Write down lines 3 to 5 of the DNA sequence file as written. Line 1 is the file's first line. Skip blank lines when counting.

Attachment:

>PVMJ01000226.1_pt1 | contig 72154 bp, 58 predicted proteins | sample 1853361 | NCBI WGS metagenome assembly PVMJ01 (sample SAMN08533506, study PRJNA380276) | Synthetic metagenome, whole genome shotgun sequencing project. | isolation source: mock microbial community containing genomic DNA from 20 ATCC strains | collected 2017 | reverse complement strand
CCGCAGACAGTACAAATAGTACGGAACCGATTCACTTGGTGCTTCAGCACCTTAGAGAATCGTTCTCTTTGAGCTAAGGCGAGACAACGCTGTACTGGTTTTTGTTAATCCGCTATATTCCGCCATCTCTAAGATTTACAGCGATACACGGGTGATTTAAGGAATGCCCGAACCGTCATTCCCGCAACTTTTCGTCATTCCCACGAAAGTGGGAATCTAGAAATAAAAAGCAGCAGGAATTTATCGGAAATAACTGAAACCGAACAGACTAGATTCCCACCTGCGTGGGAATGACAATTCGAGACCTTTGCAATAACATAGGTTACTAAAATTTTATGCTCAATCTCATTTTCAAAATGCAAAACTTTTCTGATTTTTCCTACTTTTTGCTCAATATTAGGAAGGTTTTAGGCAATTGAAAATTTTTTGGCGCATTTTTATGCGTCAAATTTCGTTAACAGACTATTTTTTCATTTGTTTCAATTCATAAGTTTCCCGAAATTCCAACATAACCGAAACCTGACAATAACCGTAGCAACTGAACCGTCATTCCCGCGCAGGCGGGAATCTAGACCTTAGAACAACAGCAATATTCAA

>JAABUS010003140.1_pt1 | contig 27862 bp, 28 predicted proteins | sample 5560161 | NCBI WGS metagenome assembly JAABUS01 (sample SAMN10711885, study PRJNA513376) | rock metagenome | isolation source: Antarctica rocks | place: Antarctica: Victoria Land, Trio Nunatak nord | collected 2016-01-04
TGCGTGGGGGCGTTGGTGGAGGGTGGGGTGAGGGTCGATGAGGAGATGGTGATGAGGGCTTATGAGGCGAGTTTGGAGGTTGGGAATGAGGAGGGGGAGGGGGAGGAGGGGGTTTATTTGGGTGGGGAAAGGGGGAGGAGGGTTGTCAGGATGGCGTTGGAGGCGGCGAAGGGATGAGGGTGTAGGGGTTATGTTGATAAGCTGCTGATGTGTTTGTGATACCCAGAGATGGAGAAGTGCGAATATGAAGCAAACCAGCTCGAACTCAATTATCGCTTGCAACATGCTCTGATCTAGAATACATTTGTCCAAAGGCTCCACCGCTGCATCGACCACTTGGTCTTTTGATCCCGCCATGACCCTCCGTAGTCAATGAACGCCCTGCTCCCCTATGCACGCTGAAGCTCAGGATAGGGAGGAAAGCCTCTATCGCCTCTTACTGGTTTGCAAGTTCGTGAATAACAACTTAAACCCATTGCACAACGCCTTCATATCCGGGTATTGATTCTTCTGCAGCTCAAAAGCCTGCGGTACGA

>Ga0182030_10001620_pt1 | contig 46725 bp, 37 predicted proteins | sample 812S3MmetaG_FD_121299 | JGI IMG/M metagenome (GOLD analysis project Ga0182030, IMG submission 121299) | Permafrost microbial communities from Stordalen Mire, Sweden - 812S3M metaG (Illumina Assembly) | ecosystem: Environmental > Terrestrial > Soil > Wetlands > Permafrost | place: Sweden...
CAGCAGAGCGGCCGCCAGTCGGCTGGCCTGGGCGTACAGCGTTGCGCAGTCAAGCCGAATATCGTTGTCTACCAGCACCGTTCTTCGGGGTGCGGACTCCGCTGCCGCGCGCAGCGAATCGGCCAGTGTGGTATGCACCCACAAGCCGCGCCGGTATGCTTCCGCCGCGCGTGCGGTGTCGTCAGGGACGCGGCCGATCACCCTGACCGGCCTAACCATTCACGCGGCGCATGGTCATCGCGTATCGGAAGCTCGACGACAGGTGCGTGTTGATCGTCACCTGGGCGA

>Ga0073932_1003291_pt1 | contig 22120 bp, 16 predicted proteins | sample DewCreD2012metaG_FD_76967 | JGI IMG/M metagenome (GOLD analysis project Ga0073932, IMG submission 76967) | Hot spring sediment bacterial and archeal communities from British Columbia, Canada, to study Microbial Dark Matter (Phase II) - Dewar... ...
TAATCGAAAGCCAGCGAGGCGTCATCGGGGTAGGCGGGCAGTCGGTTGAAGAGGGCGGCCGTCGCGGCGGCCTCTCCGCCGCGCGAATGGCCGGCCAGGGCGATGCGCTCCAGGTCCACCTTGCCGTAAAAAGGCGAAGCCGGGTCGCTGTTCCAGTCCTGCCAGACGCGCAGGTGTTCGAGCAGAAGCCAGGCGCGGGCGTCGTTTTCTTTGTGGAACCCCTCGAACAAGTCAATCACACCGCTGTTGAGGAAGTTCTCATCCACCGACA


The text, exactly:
>JAABUS010003140.1_pt1 | contig 27862 bp, 28 predicted proteins | sample 5560161 | NCBI WGS metagenome assembly JAABUS01 (sample SAMN10711885, study PRJNA513376) | rock metagenome | isolation source: Antarctica rocks | place: Antarctica: Victoria Land, Trio Nunatak nord | collected 2016-01-04
TGCGTGGGGGCGTTGGTGGAGGGTGGGGTGAGGGTCGATGAGGAGATGGTGATGAGGGCTTATGAGGCGAGTTTGGAGGTTGGGAATGAGGAGGGGGAGGGGGAGGAGGGGGTTTATTTGGGTGGGGAAAGGGGGAGGAGGGTTGTCAGGATGGCGTTGGAGGCGGCGAAGGGATGAGGGTGTAGGGGTTATGTTGATAAGCTGCTGATGTGTTTGTGATACCCAGAGATGGAGAAGTGCGAATATGAAGCAAACCAGCTCGAACTCAATTATCGCTTGCAACATGCTCTGATCTAGAATACATTTGTCCAAAGGCTCCACCGCTGCATCGACCACTTGGTCTTTTGATCCCGCCATGACCCTCCGTAGTCAATGAACGCCCTGCTCCCCTATGCACGCTGAAGCTCAGGATAGGGAGGAAAGCCTCTATCGCCTCTTACTGGTTTGCAAGTTCGTGAATAACAACTTAAACCCATTGCACAACGCCTTCATATCCGGGTATTGATTCTTCTGCAGCTCAAAAGCCTGCGGTACGA

>Ga0182030_10001620_pt1 | contig 46725 bp, 37 predicted proteins | sample 812S3MmetaG_FD_121299 | JGI IMG/M metagenome (GOLD analysis project Ga0182030, IMG submission 121299) | Permafrost microbial communities from Stordalen Mire, Sweden - 812S3M metaG (Illumina Assembly) | ecosystem: Environmental > Terrestrial > Soil > Wetlands > Permafrost | place: Sweden...